Pyometra - Page 1

Pedigree Database


by elizabeth on 06 November 2004 - 05:11

one of the litters of puppies that I had decided was the one that I wanted to put a deposit on was lost to Pyometra. Can anyone on this board give me information about this condition and what causes it?

by GSDLVR on 06 November 2004 - 06:11

According to Dr. Peggy Root: Pyometra is a serious uterine disease in dogs, in which an abnormal uterus becomes infected and filled with pus. Although the disease may present acutely, it is a chronic disorder that develops slowly, with no clinical signs, over a long period of time. The first stage of disease is development of an abnormality of the uterine lining called cystic endometrial hyperplasia (CEH). This change develops slowly over time due to repeated heat cycles and is an aging change present to some degree in all older female dogs by 5-6 years of age. The abnormal uterus is more easily infected. The normal dog vagina is not sterile. The cervix, which connects the uterus and vagina, is open during heat, allowing bacteria to move from the vagina to the uterus. After heat, the cervix closes, trapping bacteria within the uterus. E. coli is the most common organism cultured from dogs with pyometra. Dogs with pyometra usually are more than 5-6 years of age, and present with signs of disease within 1-12 weeks of finishing heat. Clinical signs include depression, lack of appetite, vomiting, and increased thirst and urination. If the cervix is open, pus will pass from the uterus through the vagina. If the cervix is closed, the uterus and abdomen will enlarge. Pyometra is diagnosed by demonstrating uterine enlargement either by abdominal palpation, ultrasound, or radiographs. Bloodwork should be done to assess white blood cell number, which usually is elevated. Kidney function must also be assessed, since kidney disease often occurs secondary to pyometra. The best treatment for pyometra is ovariohysterectomy (spay). The bitch is cured by removing the infected uterus, and should also be supported with fluids and antibiotics. Medical therapy for pyometra is only considered in young dogs that are valuable in a breeding program, have an open cervix with vaginal discharge, and have no evidence of kidney disease. Medical therapy cures infection but will not cause resolution of the underlying CEH, so the bitch is predisposed to pyometra after every subsequent heat. We strongly recommend ovariohysterectomy as the best treatment for pyometra in dogs.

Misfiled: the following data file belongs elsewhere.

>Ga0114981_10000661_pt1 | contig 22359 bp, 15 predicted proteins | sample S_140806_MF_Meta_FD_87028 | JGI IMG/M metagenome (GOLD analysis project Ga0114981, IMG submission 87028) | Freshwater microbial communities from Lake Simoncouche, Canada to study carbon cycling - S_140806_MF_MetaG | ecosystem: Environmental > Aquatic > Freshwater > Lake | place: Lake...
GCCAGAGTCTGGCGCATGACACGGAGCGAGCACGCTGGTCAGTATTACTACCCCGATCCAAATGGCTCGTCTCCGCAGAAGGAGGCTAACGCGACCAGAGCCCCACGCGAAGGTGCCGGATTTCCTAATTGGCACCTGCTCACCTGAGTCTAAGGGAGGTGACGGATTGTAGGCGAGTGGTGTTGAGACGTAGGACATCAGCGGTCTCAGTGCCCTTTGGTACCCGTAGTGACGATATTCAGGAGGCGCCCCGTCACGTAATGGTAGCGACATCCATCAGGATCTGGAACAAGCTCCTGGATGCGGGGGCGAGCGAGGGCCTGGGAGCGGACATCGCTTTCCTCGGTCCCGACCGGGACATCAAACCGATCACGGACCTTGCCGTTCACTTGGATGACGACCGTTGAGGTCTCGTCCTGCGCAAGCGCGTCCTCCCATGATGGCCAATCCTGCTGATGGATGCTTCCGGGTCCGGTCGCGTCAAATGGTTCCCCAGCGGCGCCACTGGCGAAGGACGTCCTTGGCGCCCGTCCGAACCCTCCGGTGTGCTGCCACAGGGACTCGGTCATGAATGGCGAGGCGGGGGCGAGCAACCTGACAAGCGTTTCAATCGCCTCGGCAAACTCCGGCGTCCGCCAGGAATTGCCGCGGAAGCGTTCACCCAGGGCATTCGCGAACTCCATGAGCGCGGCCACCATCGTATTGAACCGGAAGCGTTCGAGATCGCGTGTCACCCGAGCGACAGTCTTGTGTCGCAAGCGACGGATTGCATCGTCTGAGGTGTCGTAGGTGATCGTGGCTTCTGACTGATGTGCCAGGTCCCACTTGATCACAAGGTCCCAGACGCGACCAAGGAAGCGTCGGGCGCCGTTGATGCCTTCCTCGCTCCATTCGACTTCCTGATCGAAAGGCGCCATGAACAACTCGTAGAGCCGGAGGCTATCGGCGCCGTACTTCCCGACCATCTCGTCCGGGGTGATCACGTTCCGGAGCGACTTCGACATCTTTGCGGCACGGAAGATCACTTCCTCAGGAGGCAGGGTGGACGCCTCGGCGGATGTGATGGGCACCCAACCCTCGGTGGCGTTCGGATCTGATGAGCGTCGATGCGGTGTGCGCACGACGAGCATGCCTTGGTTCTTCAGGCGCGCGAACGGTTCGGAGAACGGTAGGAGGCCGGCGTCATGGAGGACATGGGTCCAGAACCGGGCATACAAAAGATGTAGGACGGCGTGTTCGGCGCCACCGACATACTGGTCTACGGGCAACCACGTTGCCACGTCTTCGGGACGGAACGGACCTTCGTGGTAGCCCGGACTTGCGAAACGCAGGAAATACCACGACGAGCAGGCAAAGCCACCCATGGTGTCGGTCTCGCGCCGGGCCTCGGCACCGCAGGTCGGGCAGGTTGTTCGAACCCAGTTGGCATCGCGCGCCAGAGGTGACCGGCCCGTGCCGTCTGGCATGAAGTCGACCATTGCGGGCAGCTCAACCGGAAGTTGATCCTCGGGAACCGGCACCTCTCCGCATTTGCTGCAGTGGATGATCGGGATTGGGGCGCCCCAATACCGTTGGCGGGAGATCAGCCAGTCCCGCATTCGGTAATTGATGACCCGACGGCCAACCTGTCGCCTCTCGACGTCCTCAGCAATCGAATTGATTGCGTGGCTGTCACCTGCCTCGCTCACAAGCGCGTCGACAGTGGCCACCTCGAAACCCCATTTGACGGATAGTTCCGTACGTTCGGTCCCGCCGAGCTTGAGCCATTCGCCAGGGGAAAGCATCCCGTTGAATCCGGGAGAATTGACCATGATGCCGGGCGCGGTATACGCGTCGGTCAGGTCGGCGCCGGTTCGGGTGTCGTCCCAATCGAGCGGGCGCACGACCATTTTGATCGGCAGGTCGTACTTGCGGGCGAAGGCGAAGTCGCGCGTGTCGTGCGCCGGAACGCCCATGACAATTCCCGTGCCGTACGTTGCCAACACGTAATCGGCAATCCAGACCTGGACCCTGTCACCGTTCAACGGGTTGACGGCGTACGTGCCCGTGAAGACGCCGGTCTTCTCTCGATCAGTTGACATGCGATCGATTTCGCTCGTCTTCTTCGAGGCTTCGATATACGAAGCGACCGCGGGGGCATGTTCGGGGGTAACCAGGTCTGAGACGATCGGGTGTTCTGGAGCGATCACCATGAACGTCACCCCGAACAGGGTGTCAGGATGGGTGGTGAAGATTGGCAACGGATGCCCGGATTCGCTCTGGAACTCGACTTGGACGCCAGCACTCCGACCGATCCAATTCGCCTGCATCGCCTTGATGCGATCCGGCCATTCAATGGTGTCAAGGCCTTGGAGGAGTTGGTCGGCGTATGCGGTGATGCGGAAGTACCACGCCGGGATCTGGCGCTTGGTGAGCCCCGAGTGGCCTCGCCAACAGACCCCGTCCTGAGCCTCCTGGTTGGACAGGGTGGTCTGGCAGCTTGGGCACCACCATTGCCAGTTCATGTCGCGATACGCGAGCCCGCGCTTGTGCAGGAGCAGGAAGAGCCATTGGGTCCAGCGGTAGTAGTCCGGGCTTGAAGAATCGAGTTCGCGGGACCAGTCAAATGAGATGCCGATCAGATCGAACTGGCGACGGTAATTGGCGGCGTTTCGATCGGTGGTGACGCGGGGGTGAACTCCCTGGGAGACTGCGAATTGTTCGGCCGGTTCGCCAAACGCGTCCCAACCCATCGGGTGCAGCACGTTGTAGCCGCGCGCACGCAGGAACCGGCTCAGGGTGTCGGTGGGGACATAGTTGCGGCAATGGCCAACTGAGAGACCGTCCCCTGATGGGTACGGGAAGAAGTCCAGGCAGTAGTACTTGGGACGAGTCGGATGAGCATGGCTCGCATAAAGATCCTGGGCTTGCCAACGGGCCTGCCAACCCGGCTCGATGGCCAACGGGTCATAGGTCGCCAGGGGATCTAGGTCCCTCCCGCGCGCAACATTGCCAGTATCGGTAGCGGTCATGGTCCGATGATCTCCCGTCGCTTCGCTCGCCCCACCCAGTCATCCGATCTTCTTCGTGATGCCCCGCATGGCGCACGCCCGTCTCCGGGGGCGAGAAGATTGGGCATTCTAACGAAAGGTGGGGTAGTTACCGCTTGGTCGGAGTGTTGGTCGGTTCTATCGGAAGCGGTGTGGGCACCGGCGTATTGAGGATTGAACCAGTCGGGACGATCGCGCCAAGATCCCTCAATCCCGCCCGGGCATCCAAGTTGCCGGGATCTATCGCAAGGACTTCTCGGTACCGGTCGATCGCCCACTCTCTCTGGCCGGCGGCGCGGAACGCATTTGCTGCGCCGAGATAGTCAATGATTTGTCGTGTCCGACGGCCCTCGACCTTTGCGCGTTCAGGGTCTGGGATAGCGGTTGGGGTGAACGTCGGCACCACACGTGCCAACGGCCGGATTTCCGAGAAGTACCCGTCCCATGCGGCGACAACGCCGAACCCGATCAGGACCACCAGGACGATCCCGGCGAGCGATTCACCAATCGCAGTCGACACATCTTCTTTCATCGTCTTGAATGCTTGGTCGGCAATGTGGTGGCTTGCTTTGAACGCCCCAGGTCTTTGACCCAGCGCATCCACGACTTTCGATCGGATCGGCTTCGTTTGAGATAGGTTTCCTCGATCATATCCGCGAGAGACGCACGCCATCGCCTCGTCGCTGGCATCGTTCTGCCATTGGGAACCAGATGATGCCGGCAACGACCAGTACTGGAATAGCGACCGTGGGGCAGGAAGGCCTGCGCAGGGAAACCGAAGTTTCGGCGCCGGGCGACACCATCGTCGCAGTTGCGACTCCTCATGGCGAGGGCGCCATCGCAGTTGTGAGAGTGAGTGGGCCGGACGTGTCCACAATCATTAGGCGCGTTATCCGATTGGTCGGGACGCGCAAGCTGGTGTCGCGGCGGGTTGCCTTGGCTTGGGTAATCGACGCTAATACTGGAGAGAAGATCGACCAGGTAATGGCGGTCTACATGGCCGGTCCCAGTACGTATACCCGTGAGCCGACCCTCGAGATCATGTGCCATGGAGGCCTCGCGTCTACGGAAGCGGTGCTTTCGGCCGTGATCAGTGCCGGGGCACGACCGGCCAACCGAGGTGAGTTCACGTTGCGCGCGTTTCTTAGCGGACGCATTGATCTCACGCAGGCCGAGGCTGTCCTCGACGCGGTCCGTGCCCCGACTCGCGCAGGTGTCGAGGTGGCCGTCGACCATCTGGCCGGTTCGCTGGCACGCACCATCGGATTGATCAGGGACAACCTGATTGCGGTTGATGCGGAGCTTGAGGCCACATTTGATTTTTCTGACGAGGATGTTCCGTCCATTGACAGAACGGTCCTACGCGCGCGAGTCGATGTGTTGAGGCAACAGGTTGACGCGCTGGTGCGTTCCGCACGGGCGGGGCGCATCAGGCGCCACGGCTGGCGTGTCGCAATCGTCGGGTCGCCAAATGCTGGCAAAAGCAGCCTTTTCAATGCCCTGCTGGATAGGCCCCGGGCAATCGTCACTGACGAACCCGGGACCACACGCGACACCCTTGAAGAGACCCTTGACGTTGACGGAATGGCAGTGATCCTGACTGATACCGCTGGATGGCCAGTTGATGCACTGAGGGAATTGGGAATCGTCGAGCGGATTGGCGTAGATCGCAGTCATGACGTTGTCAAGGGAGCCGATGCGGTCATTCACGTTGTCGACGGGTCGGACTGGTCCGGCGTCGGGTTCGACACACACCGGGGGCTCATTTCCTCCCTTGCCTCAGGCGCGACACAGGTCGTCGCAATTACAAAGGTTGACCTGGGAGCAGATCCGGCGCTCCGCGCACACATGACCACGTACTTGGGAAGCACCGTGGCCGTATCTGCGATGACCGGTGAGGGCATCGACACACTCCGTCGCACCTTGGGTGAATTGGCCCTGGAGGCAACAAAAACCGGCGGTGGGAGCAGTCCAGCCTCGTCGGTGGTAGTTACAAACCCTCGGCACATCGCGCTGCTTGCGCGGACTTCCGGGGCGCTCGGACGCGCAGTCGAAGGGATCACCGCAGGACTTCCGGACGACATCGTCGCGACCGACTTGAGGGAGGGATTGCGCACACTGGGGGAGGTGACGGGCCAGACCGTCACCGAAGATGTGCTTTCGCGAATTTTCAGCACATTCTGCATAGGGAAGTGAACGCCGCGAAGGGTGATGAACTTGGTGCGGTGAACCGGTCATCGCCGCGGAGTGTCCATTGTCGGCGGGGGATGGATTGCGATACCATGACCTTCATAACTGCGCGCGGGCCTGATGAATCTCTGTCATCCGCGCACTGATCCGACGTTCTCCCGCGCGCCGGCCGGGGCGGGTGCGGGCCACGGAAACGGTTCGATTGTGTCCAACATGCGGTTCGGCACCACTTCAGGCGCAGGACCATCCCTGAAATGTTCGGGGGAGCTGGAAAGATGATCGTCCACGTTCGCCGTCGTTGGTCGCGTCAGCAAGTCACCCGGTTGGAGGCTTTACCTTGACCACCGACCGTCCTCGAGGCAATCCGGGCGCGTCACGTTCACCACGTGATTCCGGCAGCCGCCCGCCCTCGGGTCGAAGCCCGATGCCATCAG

by gsddebby on 06 November 2004 - 06:11

I just went through something simlar. My bitch was palpated with 8 puppies at 4weeks of pregnancy. But she only delivered 2. She had an odd discharge and I took her in. The culture came back with "Proteus". Apparently this is one of the really bad gram negative bacterias that cause pyometra. We got her on antibiotics and she is fine now. But I did some reading up on this stuff as my vet said it was nasty. From what I read it swarms onto a certain part of the body. Most commonly the bladder and urinary tract. It can be caused by decomposing material, polluted water and even feces. I don't think my girl had any problem with feces as she is not a kenneled dog and lives in the house. I do have a ornamental pond that she likes to go in when she's hot ( not any more, if I can help it!) and it may have been helped long by the other puppies dying and being absorbed. Another interesting fact is that it causes congenital defects in males! This makes total sence to me as the 2 pups she had were females and it would have been a very typical litter for my male ( the sire) to have 6 males and 2 females. Don't know if that helps or not. Debby

by elizabeth on 06 November 2004 - 06:11

Does this condition run in the genetics?

by Kougar on 06 November 2004 - 08:11